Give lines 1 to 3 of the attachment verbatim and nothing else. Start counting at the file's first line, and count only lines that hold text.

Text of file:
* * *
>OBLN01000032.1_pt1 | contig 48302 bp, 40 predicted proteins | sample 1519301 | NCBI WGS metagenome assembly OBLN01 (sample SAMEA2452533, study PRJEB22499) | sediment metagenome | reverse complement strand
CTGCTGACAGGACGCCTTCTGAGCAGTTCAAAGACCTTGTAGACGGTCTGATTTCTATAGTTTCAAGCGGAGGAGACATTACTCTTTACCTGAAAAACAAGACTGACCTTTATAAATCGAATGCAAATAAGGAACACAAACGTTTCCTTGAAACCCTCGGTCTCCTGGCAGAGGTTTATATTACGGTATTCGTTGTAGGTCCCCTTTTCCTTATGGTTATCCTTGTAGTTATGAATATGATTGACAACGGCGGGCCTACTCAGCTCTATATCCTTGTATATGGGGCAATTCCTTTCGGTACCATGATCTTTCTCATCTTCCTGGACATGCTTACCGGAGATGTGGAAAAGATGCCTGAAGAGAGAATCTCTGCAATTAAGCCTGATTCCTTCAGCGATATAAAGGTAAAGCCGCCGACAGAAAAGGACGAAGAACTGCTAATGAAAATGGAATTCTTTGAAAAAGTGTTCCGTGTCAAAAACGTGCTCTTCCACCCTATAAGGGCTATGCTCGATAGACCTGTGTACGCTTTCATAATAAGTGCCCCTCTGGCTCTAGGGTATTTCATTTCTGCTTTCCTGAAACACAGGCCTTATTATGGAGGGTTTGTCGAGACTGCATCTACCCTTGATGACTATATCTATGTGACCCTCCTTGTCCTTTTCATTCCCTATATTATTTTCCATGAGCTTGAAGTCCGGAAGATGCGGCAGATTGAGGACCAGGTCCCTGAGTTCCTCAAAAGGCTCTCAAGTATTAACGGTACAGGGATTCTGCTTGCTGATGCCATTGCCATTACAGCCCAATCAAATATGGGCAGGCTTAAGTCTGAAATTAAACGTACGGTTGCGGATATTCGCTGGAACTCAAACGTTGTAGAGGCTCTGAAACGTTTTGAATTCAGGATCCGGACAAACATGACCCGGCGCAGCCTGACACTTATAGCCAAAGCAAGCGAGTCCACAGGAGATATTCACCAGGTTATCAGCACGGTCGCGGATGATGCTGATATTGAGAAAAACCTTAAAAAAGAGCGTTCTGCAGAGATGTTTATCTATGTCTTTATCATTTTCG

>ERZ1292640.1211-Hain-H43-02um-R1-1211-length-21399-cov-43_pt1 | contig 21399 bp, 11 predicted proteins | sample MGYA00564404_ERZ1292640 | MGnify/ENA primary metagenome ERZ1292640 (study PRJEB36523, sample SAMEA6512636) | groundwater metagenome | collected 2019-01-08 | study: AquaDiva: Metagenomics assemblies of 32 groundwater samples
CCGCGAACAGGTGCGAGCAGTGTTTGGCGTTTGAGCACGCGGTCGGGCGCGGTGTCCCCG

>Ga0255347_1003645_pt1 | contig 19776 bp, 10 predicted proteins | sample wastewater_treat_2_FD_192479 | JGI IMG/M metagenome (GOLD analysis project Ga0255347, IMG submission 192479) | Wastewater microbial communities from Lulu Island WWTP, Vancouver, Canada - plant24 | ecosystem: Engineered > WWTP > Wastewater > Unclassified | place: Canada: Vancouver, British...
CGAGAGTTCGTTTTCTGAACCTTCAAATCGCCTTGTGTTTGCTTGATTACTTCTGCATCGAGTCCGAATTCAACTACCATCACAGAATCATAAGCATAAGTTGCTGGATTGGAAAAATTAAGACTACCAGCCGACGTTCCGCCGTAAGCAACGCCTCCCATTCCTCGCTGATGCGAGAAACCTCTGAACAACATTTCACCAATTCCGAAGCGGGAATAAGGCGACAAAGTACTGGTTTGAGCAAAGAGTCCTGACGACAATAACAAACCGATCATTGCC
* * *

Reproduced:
>OBLN01000032.1_pt1 | contig 48302 bp, 40 predicted proteins | sample 1519301 | NCBI WGS metagenome assembly OBLN01 (sample SAMEA2452533, study PRJEB22499) | sediment metagenome | reverse complement strand
CTGCTGACAGGACGCCTTCTGAGCAGTTCAAAGACCTTGTAGACGGTCTGATTTCTATAGTTTCAAGCGGAGGAGACATTACTCTTTACCTGAAAAACAAGACTGACCTTTATAAATCGAATGCAAATAAGGAACACAAACGTTTCCTTGAAACCCTCGGTCTCCTGGCAGAGGTTTATATTACGGTATTCGTTGTAGGTCCCCTTTTCCTTATGGTTATCCTTGTAGTTATGAATATGATTGACAACGGCGGGCCTACTCAGCTCTATATCCTTGTATATGGGGCAATTCCTTTCGGTACCATGATCTTTCTCATCTTCCTGGACATGCTTACCGGAGATGTGGAAAAGATGCCTGAAGAGAGAATCTCTGCAATTAAGCCTGATTCCTTCAGCGATATAAAGGTAAAGCCGCCGACAGAAAAGGACGAAGAACTGCTAATGAAAATGGAATTCTTTGAAAAAGTGTTCCGTGTCAAAAACGTGCTCTTCCACCCTATAAGGGCTATGCTCGATAGACCTGTGTACGCTTTCATAATAAGTGCCCCTCTGGCTCTAGGGTATTTCATTTCTGCTTTCCTGAAACACAGGCCTTATTATGGAGGGTTTGTCGAGACTGCATCTACCCTTGATGACTATATCTATGTGACCCTCCTTGTCCTTTTCATTCCCTATATTATTTTCCATGAGCTTGAAGTCCGGAAGATGCGGCAGATTGAGGACCAGGTCCCTGAGTTCCTCAAAAGGCTCTCAAGTATTAACGGTACAGGGATTCTGCTTGCTGATGCCATTGCCATTACAGCCCAATCAAATATGGGCAGGCTTAAGTCTGAAATTAAACGTACGGTTGCGGATATTCGCTGGAACTCAAACGTTGTAGAGGCTCTGAAACGTTTTGAATTCAGGATCCGGACAAACATGACCCGGCGCAGCCTGACACTTATAGCCAAAGCAAGCGAGTCCACAGGAGATATTCACCAGGTTATCAGCACGGTCGCGGATGATGCTGATATTGAGAAAAACCTTAAAAAAGAGCGTTCTGCAGAGATGTTTATCTATGTCTTTATCATTTTCG

>ERZ1292640.1211-Hain-H43-02um-R1-1211-length-21399-cov-43_pt1 | contig 21399 bp, 11 predicted proteins | sample MGYA00564404_ERZ1292640 | MGnify/ENA primary metagenome ERZ1292640 (study PRJEB36523, sample SAMEA6512636) | groundwater metagenome | collected 2019-01-08 | study: AquaDiva: Metagenomics assemblies of 32 groundwater samples